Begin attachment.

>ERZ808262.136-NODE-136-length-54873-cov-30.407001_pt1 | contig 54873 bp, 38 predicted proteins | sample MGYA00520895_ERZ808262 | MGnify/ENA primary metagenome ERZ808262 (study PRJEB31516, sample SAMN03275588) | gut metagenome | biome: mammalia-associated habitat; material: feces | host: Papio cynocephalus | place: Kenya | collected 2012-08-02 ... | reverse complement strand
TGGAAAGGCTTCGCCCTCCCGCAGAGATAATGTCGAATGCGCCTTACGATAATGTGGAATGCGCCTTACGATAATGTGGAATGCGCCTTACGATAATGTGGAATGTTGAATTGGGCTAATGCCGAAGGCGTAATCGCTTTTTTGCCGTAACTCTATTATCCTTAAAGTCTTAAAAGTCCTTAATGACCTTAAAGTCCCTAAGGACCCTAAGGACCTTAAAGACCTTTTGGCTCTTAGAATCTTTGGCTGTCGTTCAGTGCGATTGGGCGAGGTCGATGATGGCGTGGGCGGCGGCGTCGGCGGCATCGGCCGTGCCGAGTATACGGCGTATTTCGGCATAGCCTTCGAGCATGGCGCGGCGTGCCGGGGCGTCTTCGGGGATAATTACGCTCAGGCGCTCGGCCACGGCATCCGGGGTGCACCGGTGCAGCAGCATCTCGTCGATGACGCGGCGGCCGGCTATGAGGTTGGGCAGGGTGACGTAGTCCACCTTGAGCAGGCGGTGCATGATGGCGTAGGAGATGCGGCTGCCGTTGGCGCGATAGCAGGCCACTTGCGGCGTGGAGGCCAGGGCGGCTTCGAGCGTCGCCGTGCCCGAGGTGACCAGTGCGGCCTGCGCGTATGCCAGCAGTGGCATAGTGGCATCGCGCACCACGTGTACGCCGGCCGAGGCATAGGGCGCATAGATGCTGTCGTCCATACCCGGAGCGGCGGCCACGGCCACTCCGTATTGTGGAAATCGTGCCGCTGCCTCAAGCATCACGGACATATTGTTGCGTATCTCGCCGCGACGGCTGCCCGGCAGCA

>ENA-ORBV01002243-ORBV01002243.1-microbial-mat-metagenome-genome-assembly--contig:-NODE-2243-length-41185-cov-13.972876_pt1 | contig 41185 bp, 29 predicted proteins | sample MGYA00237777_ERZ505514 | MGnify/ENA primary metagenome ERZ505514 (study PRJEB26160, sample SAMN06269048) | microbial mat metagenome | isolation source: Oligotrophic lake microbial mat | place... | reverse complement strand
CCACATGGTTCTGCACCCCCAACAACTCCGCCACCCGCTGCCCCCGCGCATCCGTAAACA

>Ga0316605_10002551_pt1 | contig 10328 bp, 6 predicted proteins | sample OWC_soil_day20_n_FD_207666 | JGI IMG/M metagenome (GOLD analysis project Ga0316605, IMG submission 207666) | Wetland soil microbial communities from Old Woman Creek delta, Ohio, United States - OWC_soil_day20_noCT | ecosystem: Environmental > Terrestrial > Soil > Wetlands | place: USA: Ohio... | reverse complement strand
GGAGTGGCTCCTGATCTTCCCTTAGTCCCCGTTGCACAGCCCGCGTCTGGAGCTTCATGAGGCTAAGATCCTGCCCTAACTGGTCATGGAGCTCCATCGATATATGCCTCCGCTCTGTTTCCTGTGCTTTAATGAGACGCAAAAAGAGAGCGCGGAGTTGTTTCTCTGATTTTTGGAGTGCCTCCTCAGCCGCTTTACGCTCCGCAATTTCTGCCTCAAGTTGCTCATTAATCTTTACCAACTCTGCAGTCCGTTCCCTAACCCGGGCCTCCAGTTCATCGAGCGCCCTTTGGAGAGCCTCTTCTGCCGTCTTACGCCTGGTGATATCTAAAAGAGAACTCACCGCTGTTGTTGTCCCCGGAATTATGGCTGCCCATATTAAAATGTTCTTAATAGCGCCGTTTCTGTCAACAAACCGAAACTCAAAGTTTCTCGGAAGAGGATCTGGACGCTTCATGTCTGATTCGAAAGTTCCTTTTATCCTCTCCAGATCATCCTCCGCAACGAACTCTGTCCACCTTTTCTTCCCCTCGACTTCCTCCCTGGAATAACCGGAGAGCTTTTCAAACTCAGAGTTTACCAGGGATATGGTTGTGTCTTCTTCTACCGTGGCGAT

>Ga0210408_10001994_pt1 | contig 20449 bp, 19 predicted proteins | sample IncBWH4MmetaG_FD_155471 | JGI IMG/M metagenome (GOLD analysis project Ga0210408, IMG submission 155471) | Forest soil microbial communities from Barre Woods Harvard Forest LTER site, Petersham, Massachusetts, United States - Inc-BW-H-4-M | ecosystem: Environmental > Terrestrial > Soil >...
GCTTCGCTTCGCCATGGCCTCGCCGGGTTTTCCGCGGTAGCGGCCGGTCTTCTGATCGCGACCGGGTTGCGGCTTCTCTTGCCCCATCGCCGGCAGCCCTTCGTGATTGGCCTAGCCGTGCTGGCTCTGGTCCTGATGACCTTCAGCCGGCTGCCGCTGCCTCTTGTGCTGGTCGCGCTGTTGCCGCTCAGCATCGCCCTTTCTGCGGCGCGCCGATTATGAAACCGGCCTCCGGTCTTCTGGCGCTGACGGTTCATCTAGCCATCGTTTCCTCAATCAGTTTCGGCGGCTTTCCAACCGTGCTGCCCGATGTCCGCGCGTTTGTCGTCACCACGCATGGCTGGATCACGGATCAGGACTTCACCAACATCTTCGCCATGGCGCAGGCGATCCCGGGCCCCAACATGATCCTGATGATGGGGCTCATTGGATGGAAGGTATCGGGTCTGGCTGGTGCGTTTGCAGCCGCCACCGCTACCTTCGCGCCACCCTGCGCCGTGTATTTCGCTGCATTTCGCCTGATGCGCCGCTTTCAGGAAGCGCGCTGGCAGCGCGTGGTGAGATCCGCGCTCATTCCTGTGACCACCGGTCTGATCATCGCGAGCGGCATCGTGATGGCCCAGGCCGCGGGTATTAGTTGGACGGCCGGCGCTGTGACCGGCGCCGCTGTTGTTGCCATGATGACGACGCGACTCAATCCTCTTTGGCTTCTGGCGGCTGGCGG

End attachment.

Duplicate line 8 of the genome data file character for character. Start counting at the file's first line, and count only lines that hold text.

GCTTCGCTTCGCCATGGCCTCGCCGGGTTTTCCGCGGTAGCGGCCGGTCTTCTGATCGCGACCGGGTTGCGGCTTCTCTTGCCCCATCGCCGGCAGCCCTTCGTGATTGGCCTAGCCGTGCTGGCTCTGGTCCTGATGACCTTCAGCCGGCTGCCGCTGCCTCTTGTGCTGGTCGCGCTGTTGCCGCTCAGCATCGCCCTTTCTGCGGCGCGCCGATTATGAAACCGGCCTCCGGTCTTCTGGCGCTGACGGTTCATCTAGCCATCGTTTCCTCAATCAGTTTCGGCGGCTTTCCAACCGTGCTGCCCGATGTCCGCGCGTTTGTCGTCACCACGCATGGCTGGATCACGGATCAGGACTTCACCAACATCTTCGCCATGGCGCAGGCGATCCCGGGCCCCAACATGATCCTGATGATGGGGCTCATTGGATGGAAGGTATCGGGTCTGGCTGGTGCGTTTGCAGCCGCCACCGCTACCTTCGCGCCACCCTGCGCCGTGTATTTCGCTGCATTTCGCCTGATGCGCCGCTTTCAGGAAGCGCGCTGGCAGCGCGTGGTGAGATCCGCGCTCATTCCTGTGACCACCGGTCTGATCATCGCGAGCGGCATCGTGATGGCCCAGGCCGCGGGTATTAGTTGGACGGCCGGCGCTGTGACCGGCGCCGCTGTTGTTGCCATGATGACGACGCGACTCAATCCTCTTTGGCTTCTGGCGGCTGGCGG